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Your Rights When Asked for Your Immigration Status

Gurian Group, P.A. Jan. 24, 2023

Shadows of people walking in street painted with USA flagFlorida is home to 2.7 million foreign-born residents, about 16.7 percent of the total population. In Miami-Dade, the percentage reaches 51 percent foreign born. Regardless of where a person is born, once they arrive in the United States, they are protected by rights granted under the U.S. Constitution, and specifically its Fourth and Fifth Amendments. 

The Fifth Amendment grants everyone the right to remain silent when questioned by authorities. The Fourth Amendment protects residents, whether citizens or not, against illegal searches and seizures. These rights are important if you are ever confronted by police or another official about your immigration status. 

However, the Immigration and Nationality Act (INA) requires foreign nationals to register with “the appropriate government agency” after entering the U.S., and after that – if age 18 or older – to carry with them “any certificate of alien registration or alien registration receipt card,” which means a Green Card if you have attained Lawful Permanent Resident (LPR) status. Therefore, if you are questioned by a law enforcement or immigration officer about your immigration status, you have the right to remain silent under the Fifth Amendment, but under the INA, you should carry any immigration document you have with you at all times. Even if you show the officer your documentation, you do not have to answer further questions, and you can request to speak to your attorney before proceeding in the dialogue. 

If you have had any questionable encounters with law enforcement, or you are currently being questioned about your status in or around Miami, Florida, contact me immediately at Gurian Group, P.A. I have more than 15 years’ experience in helping foreign nationals deal with immigration issues so they can establish their lives in the United States. I proudly serve clients not only in the Miami area but the surrounding communities. 

Your Rights Once in the United States 

Once you arrive in the U.S., you enjoy the same rights as citizens do under the U.S. Constitution and its amendments. The Bill of Rights is specifically applicable, especially the Fourth and Fifth Amendments. The Fourth Amendment applies if an officer wants to search you or your premises. Unless they have a search warrant or probable case – meaning they have some suspicion that you’ve committed a crime – they cannot conduct a search.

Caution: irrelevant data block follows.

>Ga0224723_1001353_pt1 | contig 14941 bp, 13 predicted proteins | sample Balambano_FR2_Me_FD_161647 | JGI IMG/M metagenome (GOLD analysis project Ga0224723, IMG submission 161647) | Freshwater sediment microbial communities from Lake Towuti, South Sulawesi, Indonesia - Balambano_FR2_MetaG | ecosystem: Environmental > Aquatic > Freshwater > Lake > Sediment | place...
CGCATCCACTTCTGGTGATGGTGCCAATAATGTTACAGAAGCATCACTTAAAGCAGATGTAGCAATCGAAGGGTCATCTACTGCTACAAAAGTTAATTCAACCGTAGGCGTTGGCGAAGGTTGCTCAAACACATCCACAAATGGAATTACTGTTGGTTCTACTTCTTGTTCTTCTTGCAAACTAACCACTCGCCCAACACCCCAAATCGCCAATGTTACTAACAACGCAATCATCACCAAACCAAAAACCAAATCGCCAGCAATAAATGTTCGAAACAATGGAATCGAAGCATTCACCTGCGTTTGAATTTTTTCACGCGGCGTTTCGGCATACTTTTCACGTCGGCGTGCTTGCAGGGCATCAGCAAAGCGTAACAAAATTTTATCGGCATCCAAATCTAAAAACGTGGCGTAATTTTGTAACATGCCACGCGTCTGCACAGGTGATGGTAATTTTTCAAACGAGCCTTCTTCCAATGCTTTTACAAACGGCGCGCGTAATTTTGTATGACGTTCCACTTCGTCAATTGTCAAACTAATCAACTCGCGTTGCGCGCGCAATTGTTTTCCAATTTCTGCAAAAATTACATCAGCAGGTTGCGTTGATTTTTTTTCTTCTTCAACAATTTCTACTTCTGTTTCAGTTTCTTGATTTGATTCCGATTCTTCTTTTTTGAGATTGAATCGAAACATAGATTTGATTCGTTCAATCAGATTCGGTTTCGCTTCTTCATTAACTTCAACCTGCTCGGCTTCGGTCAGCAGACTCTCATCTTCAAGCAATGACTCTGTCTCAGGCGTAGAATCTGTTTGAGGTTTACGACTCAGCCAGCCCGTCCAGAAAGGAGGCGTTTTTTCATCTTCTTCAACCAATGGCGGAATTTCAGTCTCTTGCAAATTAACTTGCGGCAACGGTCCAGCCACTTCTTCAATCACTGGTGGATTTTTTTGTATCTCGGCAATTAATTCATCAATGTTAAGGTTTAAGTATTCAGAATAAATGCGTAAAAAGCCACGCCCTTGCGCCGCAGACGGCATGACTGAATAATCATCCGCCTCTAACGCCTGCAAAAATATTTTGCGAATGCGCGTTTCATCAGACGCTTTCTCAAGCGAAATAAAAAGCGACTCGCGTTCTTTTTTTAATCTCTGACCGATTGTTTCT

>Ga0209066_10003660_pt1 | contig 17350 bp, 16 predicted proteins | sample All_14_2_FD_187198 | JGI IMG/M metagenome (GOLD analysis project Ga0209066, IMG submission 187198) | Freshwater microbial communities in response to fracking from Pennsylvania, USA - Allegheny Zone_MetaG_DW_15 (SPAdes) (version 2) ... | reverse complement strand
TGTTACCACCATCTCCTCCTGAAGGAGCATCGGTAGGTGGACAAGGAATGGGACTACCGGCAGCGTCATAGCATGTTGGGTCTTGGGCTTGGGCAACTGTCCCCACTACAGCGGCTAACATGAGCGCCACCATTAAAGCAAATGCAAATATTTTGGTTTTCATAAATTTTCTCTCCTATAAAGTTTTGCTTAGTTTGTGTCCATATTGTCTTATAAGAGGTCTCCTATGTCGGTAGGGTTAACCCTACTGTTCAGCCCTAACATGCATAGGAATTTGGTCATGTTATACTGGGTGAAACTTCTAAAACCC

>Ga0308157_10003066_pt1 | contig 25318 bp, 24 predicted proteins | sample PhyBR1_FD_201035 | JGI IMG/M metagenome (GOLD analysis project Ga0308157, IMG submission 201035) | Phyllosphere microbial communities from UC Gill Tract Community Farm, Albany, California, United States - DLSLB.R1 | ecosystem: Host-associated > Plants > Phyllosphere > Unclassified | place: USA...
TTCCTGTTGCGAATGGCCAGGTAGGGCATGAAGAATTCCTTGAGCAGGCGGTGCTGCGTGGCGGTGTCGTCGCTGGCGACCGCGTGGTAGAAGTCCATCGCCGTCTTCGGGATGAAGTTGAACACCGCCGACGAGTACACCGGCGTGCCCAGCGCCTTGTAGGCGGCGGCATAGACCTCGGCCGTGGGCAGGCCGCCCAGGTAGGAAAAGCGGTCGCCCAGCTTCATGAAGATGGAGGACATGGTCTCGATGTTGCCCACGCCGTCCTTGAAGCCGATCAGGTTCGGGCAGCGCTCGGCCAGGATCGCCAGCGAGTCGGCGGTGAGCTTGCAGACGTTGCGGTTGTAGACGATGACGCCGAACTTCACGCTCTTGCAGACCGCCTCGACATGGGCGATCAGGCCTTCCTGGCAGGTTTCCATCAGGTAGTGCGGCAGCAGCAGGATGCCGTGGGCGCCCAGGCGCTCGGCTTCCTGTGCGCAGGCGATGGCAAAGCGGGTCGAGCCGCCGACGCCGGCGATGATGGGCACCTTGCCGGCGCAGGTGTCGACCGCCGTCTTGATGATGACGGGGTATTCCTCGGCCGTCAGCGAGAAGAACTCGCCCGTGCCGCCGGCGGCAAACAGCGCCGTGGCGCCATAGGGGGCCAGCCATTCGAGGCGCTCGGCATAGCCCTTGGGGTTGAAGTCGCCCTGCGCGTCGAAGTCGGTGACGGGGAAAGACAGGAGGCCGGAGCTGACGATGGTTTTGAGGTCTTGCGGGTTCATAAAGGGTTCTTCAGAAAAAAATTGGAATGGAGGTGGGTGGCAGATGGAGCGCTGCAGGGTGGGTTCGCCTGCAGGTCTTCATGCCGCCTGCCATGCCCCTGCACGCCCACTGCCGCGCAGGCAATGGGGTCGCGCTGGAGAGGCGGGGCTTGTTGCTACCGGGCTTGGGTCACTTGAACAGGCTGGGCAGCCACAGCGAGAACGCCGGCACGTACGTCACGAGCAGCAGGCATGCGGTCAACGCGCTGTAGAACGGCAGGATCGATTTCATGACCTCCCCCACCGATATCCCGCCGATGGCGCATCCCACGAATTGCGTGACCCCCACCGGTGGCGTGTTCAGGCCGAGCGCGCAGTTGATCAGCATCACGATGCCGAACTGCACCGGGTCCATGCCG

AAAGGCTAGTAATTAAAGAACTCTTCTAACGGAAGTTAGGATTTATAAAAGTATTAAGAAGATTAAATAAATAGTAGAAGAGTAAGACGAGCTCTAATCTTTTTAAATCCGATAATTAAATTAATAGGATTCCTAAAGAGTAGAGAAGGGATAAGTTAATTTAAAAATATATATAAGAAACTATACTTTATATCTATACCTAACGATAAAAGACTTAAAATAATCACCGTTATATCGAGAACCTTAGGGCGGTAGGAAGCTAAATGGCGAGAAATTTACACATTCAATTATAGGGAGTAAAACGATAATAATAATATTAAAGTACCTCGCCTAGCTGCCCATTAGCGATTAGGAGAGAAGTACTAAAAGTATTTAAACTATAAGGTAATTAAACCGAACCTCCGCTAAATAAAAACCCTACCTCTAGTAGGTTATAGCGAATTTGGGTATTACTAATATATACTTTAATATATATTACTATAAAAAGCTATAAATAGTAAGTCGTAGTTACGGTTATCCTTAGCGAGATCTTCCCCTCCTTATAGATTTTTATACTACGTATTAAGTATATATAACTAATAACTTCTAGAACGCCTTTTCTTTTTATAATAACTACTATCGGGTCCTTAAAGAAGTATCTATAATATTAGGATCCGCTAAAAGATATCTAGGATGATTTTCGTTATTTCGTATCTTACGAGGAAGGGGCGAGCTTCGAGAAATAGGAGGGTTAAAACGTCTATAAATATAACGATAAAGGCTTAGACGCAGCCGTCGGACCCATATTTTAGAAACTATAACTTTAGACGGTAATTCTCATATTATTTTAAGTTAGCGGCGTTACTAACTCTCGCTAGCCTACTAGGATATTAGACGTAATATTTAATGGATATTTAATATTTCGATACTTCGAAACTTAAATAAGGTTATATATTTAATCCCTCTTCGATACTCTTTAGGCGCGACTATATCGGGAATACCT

The Fifth Amendment provides against self-incrimination, which means you do not have to answer questions from law enforcement or immigration officials. You have a right to remain silent. However, as the famous Miranda Warning that police must issue before questioning someone under arrest states: “Anything you say can and will be used against you.” 

Do’s and Don’ts 

If you are stopped or approached by officials, stay calm. Exercise your right to remain silent, and whatever you do, don’t lie or try to deceive the officer. You do not have to answer questions about where you were born, whether you’re a U.S. citizen, or how you entered the country. Do not sign anything either. If you have papers or a Green Card, it’s best to show them, but you can refuse under the Fifth Amendment.  

Never, ever run away or try to hide. You can also ask the officer, “Am I free to leave?” If things get sticky, you can also request to call an attorney before they question you further. 

Some immigrant rights organizations issue cards that you can carry with you as a foreign national, which set forth your rights and your exercise of them. You can hand the card to the officer. This may be especially useful if your English is not sufficient.  

One such card states, in effect: “I do not wish to speak with you, answer your questions, or sign or hand you any documents based on my Fifth Amendment rights.” And: “I do not give you permission to search any of my belongings based on my Fourth Amendment rights.”  

Remember, however, that these rights apply once you’re inside the U.S. At the border and inside airports, you may have to answer questions about your immigration status. 

How an Immigration Attorney Can Help 

If matters escalate and authorities are pressing you on your status or making requests that you feel are unreasonable, the guidance and counsel of an experienced immigration attorney can make all the difference in the world. An attorney can work with the authorities to resolve the situation, so that you can go about your life as normal, while your attorney helps you navigate the immigration system to achieve the result you need. 

Skilled & Compassionate Legal Counsel 

For all your immigration questions, concerns, and needs in and around Miami, Florida, contact me immediately at Gurian Group, P.A. Your first consultation is free, and I will help you overcome any roadblocks on the path to permanent residency and/or citizenship. I have helped thousands of others just like you, and I will defend your rights every step of the way.